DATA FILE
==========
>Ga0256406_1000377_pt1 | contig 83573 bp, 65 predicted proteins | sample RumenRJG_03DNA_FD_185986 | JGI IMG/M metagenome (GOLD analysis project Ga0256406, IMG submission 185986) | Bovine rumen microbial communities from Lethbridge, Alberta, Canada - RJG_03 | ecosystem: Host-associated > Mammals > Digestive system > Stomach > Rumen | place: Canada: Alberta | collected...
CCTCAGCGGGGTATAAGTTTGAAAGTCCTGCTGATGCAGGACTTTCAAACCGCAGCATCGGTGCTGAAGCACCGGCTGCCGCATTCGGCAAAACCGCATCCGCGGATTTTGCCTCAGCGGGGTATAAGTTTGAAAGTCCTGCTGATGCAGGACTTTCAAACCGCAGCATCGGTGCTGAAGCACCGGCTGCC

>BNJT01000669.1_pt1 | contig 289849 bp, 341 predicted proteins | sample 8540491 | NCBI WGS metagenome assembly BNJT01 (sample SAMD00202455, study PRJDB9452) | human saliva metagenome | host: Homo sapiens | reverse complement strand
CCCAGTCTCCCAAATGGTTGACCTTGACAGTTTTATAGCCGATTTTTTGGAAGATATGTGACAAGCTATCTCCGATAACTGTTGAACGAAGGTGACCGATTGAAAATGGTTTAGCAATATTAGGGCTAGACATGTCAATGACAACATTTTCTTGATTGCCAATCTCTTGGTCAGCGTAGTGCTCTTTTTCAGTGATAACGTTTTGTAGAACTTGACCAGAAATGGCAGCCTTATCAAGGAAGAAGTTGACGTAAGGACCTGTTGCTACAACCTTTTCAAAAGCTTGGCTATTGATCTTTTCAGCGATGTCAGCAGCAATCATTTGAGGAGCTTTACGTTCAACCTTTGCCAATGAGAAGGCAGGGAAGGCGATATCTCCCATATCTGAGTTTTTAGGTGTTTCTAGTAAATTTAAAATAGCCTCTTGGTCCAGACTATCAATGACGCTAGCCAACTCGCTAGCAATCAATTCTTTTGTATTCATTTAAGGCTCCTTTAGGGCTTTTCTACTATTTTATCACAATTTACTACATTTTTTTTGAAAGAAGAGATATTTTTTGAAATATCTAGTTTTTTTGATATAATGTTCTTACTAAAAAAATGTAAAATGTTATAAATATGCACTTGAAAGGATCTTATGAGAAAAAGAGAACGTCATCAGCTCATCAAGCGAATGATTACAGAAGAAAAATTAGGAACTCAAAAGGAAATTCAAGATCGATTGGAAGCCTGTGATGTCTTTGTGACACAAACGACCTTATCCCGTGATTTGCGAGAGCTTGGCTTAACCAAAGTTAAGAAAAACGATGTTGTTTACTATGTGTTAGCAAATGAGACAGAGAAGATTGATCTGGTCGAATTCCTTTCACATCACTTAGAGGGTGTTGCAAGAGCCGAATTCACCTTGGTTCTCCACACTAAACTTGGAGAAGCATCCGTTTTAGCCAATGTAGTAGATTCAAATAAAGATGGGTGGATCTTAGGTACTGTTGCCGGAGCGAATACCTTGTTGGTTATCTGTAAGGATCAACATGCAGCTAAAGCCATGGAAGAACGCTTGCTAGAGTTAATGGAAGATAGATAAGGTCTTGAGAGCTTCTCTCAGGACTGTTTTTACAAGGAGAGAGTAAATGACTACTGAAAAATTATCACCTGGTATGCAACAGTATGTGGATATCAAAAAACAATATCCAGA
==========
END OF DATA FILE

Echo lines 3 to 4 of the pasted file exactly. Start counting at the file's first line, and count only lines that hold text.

>BNJT01000669.1_pt1 | contig 289849 bp, 341 predicted proteins | sample 8540491 | NCBI WGS metagenome assembly BNJT01 (sample SAMD00202455, study PRJDB9452) | human saliva metagenome | host: Homo sapiens | reverse complement strand
CCCAGTCTCCCAAATGGTTGACCTTGACAGTTTTATAGCCGATTTTTTGGAAGATATGTGACAAGCTATCTCCGATAACTGTTGAACGAAGGTGACCGATTGAAAATGGTTTAGCAATATTAGGGCTAGACATGTCAATGACAACATTTTCTTGATTGCCAATCTCTTGGTCAGCGTAGTGCTCTTTTTCAGTGATAACGTTTTGTAGAACTTGACCAGAAATGGCAGCCTTATCAAGGAAGAAGTTGACGTAAGGACCTGTTGCTACAACCTTTTCAAAAGCTTGGCTATTGATCTTTTCAGCGATGTCAGCAGCAATCATTTGAGGAGCTTTACGTTCAACCTTTGCCAATGAGAAGGCAGGGAAGGCGATATCTCCCATATCTGAGTTTTTAGGTGTTTCTAGTAAATTTAAAATAGCCTCTTGGTCCAGACTATCAATGACGCTAGCCAACTCGCTAGCAATCAATTCTTTTGTATTCATTTAAGGCTCCTTTAGGGCTTTTCTACTATTTTATCACAATTTACTACATTTTTTTTGAAAGAAGAGATATTTTTTGAAATATCTAGTTTTTTTGATATAATGTTCTTACTAAAAAAATGTAAAATGTTATAAATATGCACTTGAAAGGATCTTATGAGAAAAAGAGAACGTCATCAGCTCATCAAGCGAATGATTACAGAAGAAAAATTAGGAACTCAAAAGGAAATTCAAGATCGATTGGAAGCCTGTGATGTCTTTGTGACACAAACGACCTTATCCCGTGATTTGCGAGAGCTTGGCTTAACCAAAGTTAAGAAAAACGATGTTGTTTACTATGTGTTAGCAAATGAGACAGAGAAGATTGATCTGGTCGAATTCCTTTCACATCACTTAGAGGGTGTTGCAAGAGCCGAATTCACCTTGGTTCTCCACACTAAACTTGGAGAAGCATCCGTTTTAGCCAATGTAGTAGATTCAAATAAAGATGGGTGGATCTTAGGTACTGTTGCCGGAGCGAATACCTTGTTGGTTATCTGTAAGGATCAACATGCAGCTAAAGCCATGGAAGAACGCTTGCTAGAGTTAATGGAAGATAGATAAGGTCTTGAGAGCTTCTCTCAGGACTGTTTTTACAAGGAGAGAGTAAATGACTACTGAAAAATTATCACCTGGTATGCAACAGTATGTGGATATCAAAAAACAATATCCAGA